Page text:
A Young Age and A New Country

Brighton Wolverton, Staffer

Moving to the United States at a young age when being inexperienced with other cultures can be difficult for a child. The adjustments needed in the situation were a large reach, especially when the person has to learn a new language and adjust to the cultural changes, particularly when the person is a kid and is apprehensive about moving there in the first place.

Freshman Antonia Baeza tells the story of her past, present and future here in the U.S. when it actually first started in her home country, Chile which is in South America.

“I think I was twelve or thirteen when I moved here. I am from Chillan, Chile. It’s near a lot of famous hispanic countries like Bolivia and Argentina. I came here because my mom decided to come here to the United States for work so I had to come here with her. Plus, my mom was an exchange student here at RayPec as a teenager, so she was still in contact with her foster family, which is why I come to this school now.” said Baeza.

When she was still in sixth grade with many friends and a lot of family around, her single mother made the big decision to come to the United States. Baeza came to the U.S. when beginning her teenage years which can be found hard since it’s a kid’s rough age, but she pushed through, although the hardest part still hasn’t begun, and was still on it’s way.

“When I left my country it was depressing even though I was a little happy. Now there’s both. I miss my family to this day. It’s hard to not see them and I also miss my friends, so I take my chance whenever I can to call my friends and family members and speak in Spanish so I don’t lose my skills in the language.” Baeza said.

Even though a big part of this journey was the decision of moving to a different continent and leaving your family, the hardest part for Baeza was learning a new and very difficult language. Especially when you have to learn it all by yourself when you are a complete Native Spanish speaker your entire life.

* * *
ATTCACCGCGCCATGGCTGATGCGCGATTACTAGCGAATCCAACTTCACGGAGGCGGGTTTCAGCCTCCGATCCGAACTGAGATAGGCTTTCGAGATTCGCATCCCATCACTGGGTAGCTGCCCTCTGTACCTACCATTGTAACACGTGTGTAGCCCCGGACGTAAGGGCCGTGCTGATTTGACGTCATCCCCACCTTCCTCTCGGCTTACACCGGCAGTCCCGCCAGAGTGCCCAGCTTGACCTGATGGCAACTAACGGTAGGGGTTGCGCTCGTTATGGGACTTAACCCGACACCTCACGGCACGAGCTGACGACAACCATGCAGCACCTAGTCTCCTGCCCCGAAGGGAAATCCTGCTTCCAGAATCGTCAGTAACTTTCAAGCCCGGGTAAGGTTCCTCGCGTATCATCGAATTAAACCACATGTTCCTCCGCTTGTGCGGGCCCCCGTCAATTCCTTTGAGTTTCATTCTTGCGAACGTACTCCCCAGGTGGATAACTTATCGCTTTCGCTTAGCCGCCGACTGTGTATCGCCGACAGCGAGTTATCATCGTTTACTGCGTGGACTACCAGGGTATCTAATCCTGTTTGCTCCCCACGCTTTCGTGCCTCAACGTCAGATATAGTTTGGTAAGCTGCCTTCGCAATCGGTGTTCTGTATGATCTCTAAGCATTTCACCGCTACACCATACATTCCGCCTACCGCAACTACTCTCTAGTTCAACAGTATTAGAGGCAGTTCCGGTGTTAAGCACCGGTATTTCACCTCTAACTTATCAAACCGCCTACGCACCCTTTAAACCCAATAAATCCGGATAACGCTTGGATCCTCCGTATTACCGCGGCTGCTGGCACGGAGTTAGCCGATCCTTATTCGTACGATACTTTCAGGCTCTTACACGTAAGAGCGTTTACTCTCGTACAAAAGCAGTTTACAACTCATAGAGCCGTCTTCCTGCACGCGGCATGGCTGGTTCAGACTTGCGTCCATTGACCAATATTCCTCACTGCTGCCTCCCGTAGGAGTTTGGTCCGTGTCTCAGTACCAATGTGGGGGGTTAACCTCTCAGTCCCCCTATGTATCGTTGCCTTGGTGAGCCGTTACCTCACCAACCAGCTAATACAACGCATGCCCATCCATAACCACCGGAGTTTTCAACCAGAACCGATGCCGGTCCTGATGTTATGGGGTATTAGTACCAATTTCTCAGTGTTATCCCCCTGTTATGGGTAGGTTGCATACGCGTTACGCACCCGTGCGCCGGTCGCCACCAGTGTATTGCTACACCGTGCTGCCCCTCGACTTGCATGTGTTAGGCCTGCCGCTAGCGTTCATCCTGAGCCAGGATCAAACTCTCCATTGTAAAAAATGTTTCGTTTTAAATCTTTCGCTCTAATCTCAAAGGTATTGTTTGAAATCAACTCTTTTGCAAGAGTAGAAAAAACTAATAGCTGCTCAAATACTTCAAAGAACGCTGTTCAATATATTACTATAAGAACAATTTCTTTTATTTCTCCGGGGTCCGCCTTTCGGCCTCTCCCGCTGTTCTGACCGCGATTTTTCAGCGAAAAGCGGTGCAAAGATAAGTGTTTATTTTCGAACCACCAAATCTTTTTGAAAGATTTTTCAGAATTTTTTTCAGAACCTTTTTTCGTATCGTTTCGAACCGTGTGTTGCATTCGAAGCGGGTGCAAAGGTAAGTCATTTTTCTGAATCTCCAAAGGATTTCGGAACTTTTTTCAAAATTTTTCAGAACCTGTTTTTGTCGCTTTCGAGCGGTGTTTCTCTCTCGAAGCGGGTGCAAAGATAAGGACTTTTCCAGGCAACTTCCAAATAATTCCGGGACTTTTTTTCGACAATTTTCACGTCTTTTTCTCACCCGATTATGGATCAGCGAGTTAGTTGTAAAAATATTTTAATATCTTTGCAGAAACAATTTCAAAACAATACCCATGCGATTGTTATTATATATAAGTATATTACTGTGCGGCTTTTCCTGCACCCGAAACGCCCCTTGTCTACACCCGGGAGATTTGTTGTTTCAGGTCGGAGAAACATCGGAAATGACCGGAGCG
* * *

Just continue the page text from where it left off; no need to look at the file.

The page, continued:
“Teaching myself English was hard. My mom tried to teach me how to speak English but it was complicated and I struggled, and nobody else could help me since we were in the U.S. and I didn’t know anyone who spoke Spanish. It took me four months to learn English. I learned the language by myself with no one’s help. I learned by listening to people talk in public, by reading English books, reading peoples’ emotions when speaking, and watching movies in English. I also learned a little bit by interpretation, like by thinking that some Spanish words sounded similar to English words.” said Baeza.

Coralie Price, the Spanish 1,2, and 3 teacher explains the difficulties of what Baeza had to go through. Baeza isn’t the only person who had to go through the process of needing to learn a new language after moving to a whole different country.

“I think living in a new country can be a life-changing experience for everyone. I think everyone should study or live abroad at some point. Experiencing other cultures for longer than a few days as a tourist gives you more insight into your home culture. There will be things that make you question how things are at home and also appreciate what you grew up with. However, if you don’t know the language and have to learn on the fly while you’re there, there will be more challenges than if you already know it somewhat. However, there’s also a lot more motivation to learn it quickly because you need it right now” said Price.

When Baeza moved here and learned enough English, she began to speak more and more of it and started to interact with people. Even though she started to merge into the community, some things backfired.

“Even though I spoke a little bit of English, I didn’t speak and understand enough. I think mostly people have changed my life ever since I came here; people here have made me feel more reserved, and I’m quiet and shy because ever since I was in sixth grade, because people have made fun of me. Even to this day, I am still afraid to attempt to speak English. I don’t like people hugging or touching me because I have changed a lot since people are different here. I am very conscious of talking to people, even to my mom because I feel like I’m gonna mess up again” said Baeza.